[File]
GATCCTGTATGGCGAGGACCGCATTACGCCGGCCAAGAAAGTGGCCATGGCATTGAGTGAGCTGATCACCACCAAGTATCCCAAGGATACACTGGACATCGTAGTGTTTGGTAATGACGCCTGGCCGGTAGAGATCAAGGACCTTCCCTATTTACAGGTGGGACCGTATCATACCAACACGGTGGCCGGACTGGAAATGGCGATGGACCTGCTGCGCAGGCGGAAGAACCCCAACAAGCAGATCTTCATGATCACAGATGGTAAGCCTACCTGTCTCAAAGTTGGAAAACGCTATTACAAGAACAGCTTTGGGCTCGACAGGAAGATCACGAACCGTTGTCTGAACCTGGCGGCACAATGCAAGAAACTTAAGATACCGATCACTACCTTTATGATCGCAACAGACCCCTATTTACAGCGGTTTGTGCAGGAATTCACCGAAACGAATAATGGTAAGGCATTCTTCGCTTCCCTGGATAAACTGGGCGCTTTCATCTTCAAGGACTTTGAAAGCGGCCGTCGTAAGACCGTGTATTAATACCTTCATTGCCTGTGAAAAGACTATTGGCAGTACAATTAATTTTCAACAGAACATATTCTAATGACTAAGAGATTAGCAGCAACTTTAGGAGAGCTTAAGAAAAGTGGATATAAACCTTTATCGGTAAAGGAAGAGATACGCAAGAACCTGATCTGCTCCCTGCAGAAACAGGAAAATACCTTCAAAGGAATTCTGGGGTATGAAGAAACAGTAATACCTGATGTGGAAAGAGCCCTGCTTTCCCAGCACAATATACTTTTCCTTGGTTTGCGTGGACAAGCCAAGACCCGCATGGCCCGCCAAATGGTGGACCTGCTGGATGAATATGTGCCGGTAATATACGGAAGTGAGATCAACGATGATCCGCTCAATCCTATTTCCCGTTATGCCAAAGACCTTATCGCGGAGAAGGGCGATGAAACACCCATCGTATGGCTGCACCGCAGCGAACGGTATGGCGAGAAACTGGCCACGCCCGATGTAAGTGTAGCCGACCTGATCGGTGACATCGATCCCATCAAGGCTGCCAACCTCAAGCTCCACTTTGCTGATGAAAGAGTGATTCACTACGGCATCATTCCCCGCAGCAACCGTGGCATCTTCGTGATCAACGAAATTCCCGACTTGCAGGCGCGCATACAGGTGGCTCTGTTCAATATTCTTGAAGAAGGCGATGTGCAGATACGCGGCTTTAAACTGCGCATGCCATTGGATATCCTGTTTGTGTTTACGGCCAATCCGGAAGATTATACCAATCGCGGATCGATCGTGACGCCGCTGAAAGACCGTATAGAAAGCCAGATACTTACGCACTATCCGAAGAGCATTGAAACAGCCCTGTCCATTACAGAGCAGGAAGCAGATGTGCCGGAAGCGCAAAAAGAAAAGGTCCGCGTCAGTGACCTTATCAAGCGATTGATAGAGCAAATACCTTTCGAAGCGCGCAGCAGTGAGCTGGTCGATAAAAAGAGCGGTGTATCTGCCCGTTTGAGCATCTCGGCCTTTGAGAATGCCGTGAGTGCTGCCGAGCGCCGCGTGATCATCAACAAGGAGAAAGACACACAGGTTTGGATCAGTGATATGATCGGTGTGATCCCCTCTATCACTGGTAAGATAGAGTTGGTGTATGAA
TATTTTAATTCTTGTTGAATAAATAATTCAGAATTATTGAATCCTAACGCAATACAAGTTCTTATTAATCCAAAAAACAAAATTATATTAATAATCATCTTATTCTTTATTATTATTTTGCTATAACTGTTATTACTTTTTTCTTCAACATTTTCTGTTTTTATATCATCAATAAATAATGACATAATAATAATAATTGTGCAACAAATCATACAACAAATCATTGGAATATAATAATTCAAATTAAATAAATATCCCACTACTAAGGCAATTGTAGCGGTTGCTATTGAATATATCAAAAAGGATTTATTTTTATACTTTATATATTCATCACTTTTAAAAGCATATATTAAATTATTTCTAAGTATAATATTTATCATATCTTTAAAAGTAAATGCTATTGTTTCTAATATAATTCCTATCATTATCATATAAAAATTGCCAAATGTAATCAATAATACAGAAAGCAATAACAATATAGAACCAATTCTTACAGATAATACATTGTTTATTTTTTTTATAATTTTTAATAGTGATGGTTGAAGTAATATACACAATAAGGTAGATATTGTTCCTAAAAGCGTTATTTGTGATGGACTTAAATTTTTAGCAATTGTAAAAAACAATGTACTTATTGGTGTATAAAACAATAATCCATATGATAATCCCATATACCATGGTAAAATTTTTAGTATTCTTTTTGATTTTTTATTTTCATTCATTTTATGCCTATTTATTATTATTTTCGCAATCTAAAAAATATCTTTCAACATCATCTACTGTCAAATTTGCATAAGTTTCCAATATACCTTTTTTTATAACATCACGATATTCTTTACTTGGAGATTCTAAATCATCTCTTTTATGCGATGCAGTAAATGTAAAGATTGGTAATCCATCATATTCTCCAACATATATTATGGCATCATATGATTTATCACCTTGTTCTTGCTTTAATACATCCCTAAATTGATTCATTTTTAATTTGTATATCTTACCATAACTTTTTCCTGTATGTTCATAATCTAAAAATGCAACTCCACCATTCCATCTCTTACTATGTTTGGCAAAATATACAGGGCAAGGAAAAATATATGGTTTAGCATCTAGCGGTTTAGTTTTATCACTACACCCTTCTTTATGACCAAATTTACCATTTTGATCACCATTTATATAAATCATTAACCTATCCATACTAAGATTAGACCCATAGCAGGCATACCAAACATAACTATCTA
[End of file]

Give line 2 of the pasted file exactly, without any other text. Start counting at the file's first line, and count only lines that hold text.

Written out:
TATTTTAATTCTTGTTGAATAAATAATTCAGAATTATTGAATCCTAACGCAATACAAGTTCTTATTAATCCAAAAAACAAAATTATATTAATAATCATCTTATTCTTTATTATTATTTTGCTATAACTGTTATTACTTTTTTCTTCAACATTTTCTGTTTTTATATCATCAATAAATAATGACATAATAATAATAATTGTGCAACAAATCATACAACAAATCATTGGAATATAATAATTCAAATTAAATAAATATCCCACTACTAAGGCAATTGTAGCGGTTGCTATTGAATATATCAAAAAGGATTTATTTTTATACTTTATATATTCATCACTTTTAAAAGCATATATTAAATTATTTCTAAGTATAATATTTATCATATCTTTAAAAGTAAATGCTATTGTTTCTAATATAATTCCTATCATTATCATATAAAAATTGCCAAATGTAATCAATAATACAGAAAGCAATAACAATATAGAACCAATTCTTACAGATAATACATTGTTTATTTTTTTTATAATTTTTAATAGTGATGGTTGAAGTAATATACACAATAAGGTAGATATTGTTCCTAAAAGCGTTATTTGTGATGGACTTAAATTTTTAGCAATTGTAAAAAACAATGTACTTATTGGTGTATAAAACAATAATCCATATGATAATCCCATATACCATGGTAAAATTTTTAGTATTCTTTTTGATTTTTTATTTTCATTCATTTTATGCCTATTTATTATTATTTTCGCAATCTAAAAAATATCTTTCAACATCATCTACTGTCAAATTTGCATAAGTTTCCAATATACCTTTTTTTATAACATCACGATATTCTTTACTTGGAGATTCTAAATCATCTCTTTTATGCGATGCAGTAAATGTAAAGATTGGTAATCCATCATATTCTCCAACATATATTATGGCATCATATGATTTATCACCTTGTTCTTGCTTTAATACATCCCTAAATTGATTCATTTTTAATTTGTATATCTTACCATAACTTTTTCCTGTATGTTCATAATCTAAAAATGCAACTCCACCATTCCATCTCTTACTATGTTTGGCAAAATATACAGGGCAAGGAAAAATATATGGTTTAGCATCTAGCGGTTTAGTTTTATCACTACACCCTTCTTTATGACCAAATTTACCATTTTGATCACCATTTATATAAATCATTAACCTATCCATACTAAGATTAGACCCATAGCAGGCATACCAAACATAACTATCTA